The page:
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F or decades commentators assumed that secularization was inevitable. By the

latter part of the 20th century, however, it was being argued that religion
was changing rather than declining. Yet just as there are many ways of being
religious, so there are many ways of not being religious. What is becoming
abundantly clear is not only that religiosity but also that both secularity (as
a description of individual orientations) and secularism (as a description of
society) are far more complicated, even paradoxical, than had been recognized.
While more than 80% of Danes are formally members of the established state
religion, less than 5% attend church on a weekly basis—and there are fewer
official members of the Church of England (26%) than non-members who feel
they belong (29%). Depending on what is understood by the concept, between
one and 46% of the population of the United States can be defined as “secular,”
yet 67% of Americans who say they have no religion believe in the existence of
God—and, at the same time, there are self-identifying Lutherans and Roman
Catholics professing that they do not believe in God.
This book presents a fascinating account of the inconsistent evidence as
it valiantly struggles to chart the diversity to be found among the neglected
variables of disbelief and unbelief. We have recently become familiar with the
category “spiritual but not religious” without really knowing what this means
to those who identify themselves as such. We are less familiar with the range
of beliefs that include ideologically inspired atheism, agnosticism, apathy,
indifference and what Voas calls the muddled middle between the religious and
the secular.
At the social level, comparative analyses reveal even more variation than
we find at the individual level. One widely accepted definition of secularization
has been “a process whereby religious thinking, practice and institutions lose
social significance.”1 This can happen almost absent-mindedly, as in England.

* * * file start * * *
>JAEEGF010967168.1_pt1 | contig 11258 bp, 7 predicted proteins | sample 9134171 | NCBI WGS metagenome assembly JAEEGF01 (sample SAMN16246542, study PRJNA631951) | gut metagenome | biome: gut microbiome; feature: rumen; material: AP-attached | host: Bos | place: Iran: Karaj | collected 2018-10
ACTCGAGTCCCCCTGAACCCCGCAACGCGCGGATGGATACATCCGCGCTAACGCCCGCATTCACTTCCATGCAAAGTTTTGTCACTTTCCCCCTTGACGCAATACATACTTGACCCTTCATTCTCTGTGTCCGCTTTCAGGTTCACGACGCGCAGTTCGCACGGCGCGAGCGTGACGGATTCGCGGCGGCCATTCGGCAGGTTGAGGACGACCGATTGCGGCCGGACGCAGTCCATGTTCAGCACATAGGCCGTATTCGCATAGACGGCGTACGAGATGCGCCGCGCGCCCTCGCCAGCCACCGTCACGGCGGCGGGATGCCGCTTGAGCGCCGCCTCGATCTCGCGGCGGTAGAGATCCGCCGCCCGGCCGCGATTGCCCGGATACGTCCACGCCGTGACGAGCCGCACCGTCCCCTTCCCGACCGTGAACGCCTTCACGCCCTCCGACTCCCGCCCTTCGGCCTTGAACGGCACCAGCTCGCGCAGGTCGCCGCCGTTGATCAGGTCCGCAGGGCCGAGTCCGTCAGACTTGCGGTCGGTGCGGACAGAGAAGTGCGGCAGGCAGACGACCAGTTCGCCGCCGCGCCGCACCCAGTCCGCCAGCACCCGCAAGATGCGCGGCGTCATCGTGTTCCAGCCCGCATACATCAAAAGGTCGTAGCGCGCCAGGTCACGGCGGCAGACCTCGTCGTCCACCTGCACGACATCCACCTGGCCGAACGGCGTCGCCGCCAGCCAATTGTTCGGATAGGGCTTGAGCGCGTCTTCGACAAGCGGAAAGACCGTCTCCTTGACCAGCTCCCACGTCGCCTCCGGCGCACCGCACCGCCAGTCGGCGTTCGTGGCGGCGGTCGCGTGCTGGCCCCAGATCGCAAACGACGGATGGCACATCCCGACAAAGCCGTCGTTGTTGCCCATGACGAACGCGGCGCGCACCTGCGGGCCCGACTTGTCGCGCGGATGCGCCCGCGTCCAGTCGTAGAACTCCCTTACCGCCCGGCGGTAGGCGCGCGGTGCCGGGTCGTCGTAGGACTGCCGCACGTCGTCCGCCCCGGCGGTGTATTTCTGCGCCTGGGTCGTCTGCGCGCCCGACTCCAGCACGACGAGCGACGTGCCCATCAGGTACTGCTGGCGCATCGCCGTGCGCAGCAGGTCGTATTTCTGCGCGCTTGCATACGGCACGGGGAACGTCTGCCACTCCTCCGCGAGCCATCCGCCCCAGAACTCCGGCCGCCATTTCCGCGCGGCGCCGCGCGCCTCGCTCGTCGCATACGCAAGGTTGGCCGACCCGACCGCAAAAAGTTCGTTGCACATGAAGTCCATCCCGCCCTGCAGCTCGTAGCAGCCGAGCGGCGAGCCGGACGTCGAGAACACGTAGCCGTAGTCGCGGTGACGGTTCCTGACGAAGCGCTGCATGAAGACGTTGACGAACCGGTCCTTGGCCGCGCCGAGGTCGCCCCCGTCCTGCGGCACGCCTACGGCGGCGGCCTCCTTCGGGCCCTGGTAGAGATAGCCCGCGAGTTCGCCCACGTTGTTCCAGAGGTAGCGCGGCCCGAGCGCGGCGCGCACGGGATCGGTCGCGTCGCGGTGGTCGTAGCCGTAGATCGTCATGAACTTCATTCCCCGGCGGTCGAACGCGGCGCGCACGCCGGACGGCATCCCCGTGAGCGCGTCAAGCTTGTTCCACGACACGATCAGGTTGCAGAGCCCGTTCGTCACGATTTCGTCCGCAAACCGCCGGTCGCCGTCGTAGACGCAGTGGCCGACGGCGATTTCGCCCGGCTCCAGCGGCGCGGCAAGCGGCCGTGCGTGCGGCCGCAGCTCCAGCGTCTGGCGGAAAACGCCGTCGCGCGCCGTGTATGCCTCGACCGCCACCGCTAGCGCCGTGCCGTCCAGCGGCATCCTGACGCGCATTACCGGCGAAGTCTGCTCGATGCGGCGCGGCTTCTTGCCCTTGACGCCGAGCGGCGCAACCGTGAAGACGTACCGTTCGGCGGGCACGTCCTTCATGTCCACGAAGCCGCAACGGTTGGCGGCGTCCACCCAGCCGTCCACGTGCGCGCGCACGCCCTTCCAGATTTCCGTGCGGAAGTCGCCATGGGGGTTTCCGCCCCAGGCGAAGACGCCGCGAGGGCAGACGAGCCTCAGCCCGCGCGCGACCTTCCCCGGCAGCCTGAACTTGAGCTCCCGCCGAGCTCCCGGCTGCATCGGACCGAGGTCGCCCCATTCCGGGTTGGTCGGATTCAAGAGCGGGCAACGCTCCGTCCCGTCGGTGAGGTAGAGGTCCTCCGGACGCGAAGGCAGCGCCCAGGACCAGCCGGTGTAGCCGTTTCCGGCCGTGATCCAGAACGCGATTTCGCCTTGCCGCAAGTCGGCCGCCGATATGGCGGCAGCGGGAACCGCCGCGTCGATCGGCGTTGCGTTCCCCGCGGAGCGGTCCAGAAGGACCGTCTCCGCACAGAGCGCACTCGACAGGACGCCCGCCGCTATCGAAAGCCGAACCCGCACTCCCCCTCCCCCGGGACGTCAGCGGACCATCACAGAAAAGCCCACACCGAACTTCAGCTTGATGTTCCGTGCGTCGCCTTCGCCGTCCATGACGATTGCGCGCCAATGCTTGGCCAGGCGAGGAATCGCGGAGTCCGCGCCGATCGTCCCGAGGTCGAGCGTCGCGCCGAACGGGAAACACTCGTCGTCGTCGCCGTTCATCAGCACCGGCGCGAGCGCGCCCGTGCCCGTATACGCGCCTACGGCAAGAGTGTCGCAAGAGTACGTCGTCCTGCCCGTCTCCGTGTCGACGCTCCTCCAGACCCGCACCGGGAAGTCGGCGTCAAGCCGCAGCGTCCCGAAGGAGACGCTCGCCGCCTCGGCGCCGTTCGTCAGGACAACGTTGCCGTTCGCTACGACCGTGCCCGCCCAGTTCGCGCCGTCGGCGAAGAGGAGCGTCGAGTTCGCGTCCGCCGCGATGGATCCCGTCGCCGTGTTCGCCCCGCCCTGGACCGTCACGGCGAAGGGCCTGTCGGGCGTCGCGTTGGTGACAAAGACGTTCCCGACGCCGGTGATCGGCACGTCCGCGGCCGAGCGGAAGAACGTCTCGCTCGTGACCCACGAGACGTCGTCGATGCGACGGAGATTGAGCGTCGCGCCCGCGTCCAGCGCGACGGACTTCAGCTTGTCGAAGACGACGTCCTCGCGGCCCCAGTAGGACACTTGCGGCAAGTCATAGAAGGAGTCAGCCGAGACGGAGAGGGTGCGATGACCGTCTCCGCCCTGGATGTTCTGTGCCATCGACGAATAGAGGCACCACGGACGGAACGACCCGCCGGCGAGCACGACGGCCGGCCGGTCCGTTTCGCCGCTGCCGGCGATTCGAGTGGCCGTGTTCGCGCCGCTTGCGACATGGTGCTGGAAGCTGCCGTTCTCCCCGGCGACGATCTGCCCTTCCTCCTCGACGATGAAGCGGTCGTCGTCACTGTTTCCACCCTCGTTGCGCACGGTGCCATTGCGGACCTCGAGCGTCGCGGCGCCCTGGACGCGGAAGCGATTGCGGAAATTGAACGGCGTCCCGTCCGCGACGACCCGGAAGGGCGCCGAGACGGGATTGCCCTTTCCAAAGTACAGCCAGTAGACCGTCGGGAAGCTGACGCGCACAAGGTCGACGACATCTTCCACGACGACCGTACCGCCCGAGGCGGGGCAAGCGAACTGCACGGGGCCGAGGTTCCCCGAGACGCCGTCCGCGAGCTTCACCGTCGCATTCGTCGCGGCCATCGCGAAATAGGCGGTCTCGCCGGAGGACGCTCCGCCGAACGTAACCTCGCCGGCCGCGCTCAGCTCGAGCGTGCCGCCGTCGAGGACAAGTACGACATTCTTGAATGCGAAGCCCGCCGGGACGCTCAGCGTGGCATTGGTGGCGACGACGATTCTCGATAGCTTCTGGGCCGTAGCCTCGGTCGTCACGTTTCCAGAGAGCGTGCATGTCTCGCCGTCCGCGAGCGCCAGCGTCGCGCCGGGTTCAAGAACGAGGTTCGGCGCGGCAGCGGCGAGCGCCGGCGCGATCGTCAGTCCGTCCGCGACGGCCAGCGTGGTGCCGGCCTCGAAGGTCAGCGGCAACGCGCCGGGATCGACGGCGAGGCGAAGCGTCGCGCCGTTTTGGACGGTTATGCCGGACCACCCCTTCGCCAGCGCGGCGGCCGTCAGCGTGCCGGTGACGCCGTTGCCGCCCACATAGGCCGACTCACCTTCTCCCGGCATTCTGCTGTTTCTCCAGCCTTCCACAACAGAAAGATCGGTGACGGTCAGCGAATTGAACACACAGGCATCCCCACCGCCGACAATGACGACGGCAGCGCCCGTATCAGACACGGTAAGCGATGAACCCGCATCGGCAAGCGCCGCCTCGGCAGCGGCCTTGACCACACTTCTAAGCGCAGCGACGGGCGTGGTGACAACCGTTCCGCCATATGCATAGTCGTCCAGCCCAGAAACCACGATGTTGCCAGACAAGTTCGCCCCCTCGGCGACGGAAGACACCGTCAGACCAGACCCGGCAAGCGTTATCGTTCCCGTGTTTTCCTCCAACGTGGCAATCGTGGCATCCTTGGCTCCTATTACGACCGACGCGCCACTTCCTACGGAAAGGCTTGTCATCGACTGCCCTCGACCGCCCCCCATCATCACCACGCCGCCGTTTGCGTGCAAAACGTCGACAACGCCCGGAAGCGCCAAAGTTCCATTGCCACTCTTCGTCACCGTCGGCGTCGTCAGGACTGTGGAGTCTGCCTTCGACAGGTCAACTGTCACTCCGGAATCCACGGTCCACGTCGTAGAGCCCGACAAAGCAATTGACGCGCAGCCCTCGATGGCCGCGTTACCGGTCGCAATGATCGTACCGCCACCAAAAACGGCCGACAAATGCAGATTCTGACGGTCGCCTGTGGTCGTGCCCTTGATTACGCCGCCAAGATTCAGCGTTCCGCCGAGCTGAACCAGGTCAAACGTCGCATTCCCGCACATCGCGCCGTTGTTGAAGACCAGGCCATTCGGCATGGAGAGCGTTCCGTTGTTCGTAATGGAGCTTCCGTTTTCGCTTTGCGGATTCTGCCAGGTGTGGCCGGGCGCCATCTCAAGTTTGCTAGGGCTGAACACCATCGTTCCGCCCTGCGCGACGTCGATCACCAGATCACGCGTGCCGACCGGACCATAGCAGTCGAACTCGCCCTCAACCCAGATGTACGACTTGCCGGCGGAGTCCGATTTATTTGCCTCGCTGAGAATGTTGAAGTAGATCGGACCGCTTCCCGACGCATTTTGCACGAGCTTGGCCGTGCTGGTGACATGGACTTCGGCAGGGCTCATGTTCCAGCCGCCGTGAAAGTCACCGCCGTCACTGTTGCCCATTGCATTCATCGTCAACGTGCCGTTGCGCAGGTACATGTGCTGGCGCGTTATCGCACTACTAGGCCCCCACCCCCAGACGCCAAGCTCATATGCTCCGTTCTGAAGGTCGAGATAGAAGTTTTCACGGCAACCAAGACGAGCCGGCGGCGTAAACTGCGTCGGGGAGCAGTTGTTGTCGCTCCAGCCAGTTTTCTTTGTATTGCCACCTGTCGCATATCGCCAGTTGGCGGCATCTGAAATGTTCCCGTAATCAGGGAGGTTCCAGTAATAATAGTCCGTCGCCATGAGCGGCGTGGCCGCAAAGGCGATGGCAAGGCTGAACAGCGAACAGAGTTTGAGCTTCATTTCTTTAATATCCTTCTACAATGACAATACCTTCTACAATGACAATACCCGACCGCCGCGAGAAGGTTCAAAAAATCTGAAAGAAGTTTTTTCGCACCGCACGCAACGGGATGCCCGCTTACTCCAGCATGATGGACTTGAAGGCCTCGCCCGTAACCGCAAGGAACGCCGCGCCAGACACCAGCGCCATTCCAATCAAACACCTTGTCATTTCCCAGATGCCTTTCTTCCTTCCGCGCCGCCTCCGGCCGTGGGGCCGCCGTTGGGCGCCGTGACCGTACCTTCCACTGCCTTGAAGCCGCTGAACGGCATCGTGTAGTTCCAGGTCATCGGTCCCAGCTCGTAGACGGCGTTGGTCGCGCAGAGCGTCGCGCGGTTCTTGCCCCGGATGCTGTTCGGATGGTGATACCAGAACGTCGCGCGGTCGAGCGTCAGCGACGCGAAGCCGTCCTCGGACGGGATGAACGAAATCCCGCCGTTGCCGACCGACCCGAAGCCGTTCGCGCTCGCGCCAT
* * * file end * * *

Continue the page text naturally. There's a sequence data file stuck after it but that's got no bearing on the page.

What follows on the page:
In countries such as Canada, Australia and most of Western Europe, individuals
may engage in religious and/or spiritual practices, but this is as a private, leisure
pursuit; institutionalised churches no longer play the central role they once did
in education, welfare or politics, and secular values of maximization of profit or
consumerism have been replacing concerns about salvation. But few processes
are irreversible—and desecularization can also appear in a variety of forms, one

Secularism & Secularity

apparently being revivals of dormant Christian consciousness in parts of Europe

as a result of growing immigrant Muslim populations.
Sometimes secularization has been the result of state-imposition. There is,
however, a world of difference between Albania during the rule of Enver Hoxha
when no religious observance whatsoever was permitted, and the laïcité of France
where a variety of religious and secular worldviews may flourish. India’s secular
position has been described as more of a political arrangement than a secular
philosophy—and in Israel, an avowedly secular state, marriage and divorce are
possible only within a recognised religion.
Important issues are broached: To what extent, for example, does our
unprecedented globalization result in the fear of loss of identity and, hence, the
strengthening of national or local religions? Can secular (enlightenment) values
be incorporated into the sort of theocratic regime that Iran has experienced since
its 1979 revolution? When the 3Bs (belonging, belief and behavior) cease to be
religious, does nothing—or anything—fill the gap?
This book may not give us a definitive picture of what the situation is in
the contemporary world but it offers us a much fuller one than most of us had
before—and if it raises more questions than it answers, that is not a bad thing.

Dr. Eileen Barker

Professor Emeritus of Sociology with Special Reference to the Study of Religion
London School of Economics

1. Bryan R. Wilson, 1966. Religion in Secular Society. London: Watts p. 14